So, checking on the specs of each of these cameras, I find that the pixel pitch for the a6400 is 3.92 um, while for the a7IV it is 5.12 um. So basically, if the resolving power of the lens at f/8 is 3.92 um or better, then the a6400 will provide more details, while if it is bigger than 5.12 um, there will be no appreciable difference between the two sensors.
Now for the resolving power of the lens. For this, and after reading the descriptions below of lens resolving power, the definition of numerical aperture, and the relationship between the two and fstop:
http://zeisscampus.magnet.fsu.edu/arti ... ution.html
https://www.microscopyu.com/microscopy ... resolution
https://www.eckop.com/resources/optics/ ... fnumber/
I assume that, under superideal conditions, i.e. perfect parallel beams entering the lens fully perpendicular to the sensor, my lens would behave like a microscope lens.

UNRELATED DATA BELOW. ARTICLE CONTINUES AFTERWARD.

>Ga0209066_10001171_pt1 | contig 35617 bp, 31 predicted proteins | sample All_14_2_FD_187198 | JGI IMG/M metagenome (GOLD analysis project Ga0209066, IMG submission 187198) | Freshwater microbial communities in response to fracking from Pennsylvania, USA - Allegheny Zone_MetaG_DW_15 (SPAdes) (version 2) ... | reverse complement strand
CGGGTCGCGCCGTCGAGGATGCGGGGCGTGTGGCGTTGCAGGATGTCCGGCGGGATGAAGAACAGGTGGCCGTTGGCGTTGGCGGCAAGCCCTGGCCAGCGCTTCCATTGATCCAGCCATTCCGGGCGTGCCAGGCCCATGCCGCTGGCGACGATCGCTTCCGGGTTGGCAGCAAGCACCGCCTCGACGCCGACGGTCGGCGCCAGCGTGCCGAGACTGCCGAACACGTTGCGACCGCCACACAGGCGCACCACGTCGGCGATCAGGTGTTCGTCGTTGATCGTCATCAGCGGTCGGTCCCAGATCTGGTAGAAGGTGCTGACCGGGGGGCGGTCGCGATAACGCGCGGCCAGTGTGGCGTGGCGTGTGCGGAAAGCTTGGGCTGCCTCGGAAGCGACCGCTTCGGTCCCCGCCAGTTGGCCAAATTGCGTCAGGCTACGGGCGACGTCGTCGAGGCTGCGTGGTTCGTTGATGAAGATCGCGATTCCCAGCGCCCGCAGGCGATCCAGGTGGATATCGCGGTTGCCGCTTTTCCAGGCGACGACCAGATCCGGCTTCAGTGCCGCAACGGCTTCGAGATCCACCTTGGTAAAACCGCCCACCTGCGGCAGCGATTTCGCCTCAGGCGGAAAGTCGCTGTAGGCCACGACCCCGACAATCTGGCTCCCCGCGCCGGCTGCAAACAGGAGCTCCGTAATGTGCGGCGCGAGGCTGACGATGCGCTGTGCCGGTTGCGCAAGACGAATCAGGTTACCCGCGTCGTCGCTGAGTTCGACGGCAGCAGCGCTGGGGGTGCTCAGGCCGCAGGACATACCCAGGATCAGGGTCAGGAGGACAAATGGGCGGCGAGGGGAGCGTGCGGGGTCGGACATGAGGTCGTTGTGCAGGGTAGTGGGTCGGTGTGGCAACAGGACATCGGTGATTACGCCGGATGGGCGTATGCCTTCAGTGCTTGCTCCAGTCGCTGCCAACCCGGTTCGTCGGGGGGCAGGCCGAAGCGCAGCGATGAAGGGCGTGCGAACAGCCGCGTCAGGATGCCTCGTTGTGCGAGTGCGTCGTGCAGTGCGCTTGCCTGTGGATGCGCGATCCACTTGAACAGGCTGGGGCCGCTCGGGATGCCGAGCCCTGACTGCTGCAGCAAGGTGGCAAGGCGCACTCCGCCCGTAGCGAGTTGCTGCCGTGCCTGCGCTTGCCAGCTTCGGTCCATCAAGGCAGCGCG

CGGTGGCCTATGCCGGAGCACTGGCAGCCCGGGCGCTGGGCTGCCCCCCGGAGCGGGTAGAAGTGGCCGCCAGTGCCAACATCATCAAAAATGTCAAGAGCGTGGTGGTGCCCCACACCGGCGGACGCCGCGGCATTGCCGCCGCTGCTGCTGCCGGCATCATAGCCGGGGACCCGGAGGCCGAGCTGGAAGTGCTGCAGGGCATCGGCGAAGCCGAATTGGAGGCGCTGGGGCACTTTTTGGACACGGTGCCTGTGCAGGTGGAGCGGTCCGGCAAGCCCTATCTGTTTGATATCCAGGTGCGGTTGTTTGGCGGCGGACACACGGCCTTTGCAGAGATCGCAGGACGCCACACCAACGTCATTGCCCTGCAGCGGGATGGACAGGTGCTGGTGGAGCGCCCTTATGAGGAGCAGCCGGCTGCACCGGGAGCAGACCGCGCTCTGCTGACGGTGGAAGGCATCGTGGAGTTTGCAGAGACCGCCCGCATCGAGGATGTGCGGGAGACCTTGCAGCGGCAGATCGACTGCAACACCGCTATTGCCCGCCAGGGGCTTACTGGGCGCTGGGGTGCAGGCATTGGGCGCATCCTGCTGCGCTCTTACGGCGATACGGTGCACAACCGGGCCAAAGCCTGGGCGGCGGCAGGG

Thus, I can calculate that the numerical aperture corresponding to f/8 via the formula NA=1/(2*f) is 0.06 in the best case scenario, or, if we consider an effective fvalue of f/16, 0.03.
From the formulas I saw, the best case scenario for lens resolution for any given wavelength is given by the formula R=Wavelength/(2*NA) or basically R=f*Wavelength.
Therefore, at f/8 and for the center of the visual spectrum, i.e. 550 nm, we get a resolution power of of 4.4 um for f/8 or 8.8 um for an effective aperture of f/16.
In conclusion, the ideal resolving power of the lens at 1:1 magnification and f/8 is between 4.4 and 8.8 um which is very close, or a bit worse, than the resolving power of the 14 Mp sensor (5.12 um). Under both conditions, it is worse than the resolving power of the 24 Mp sensor (3.92 um), and therefore I should essentially see no difference in the amount of details collected by either sensor.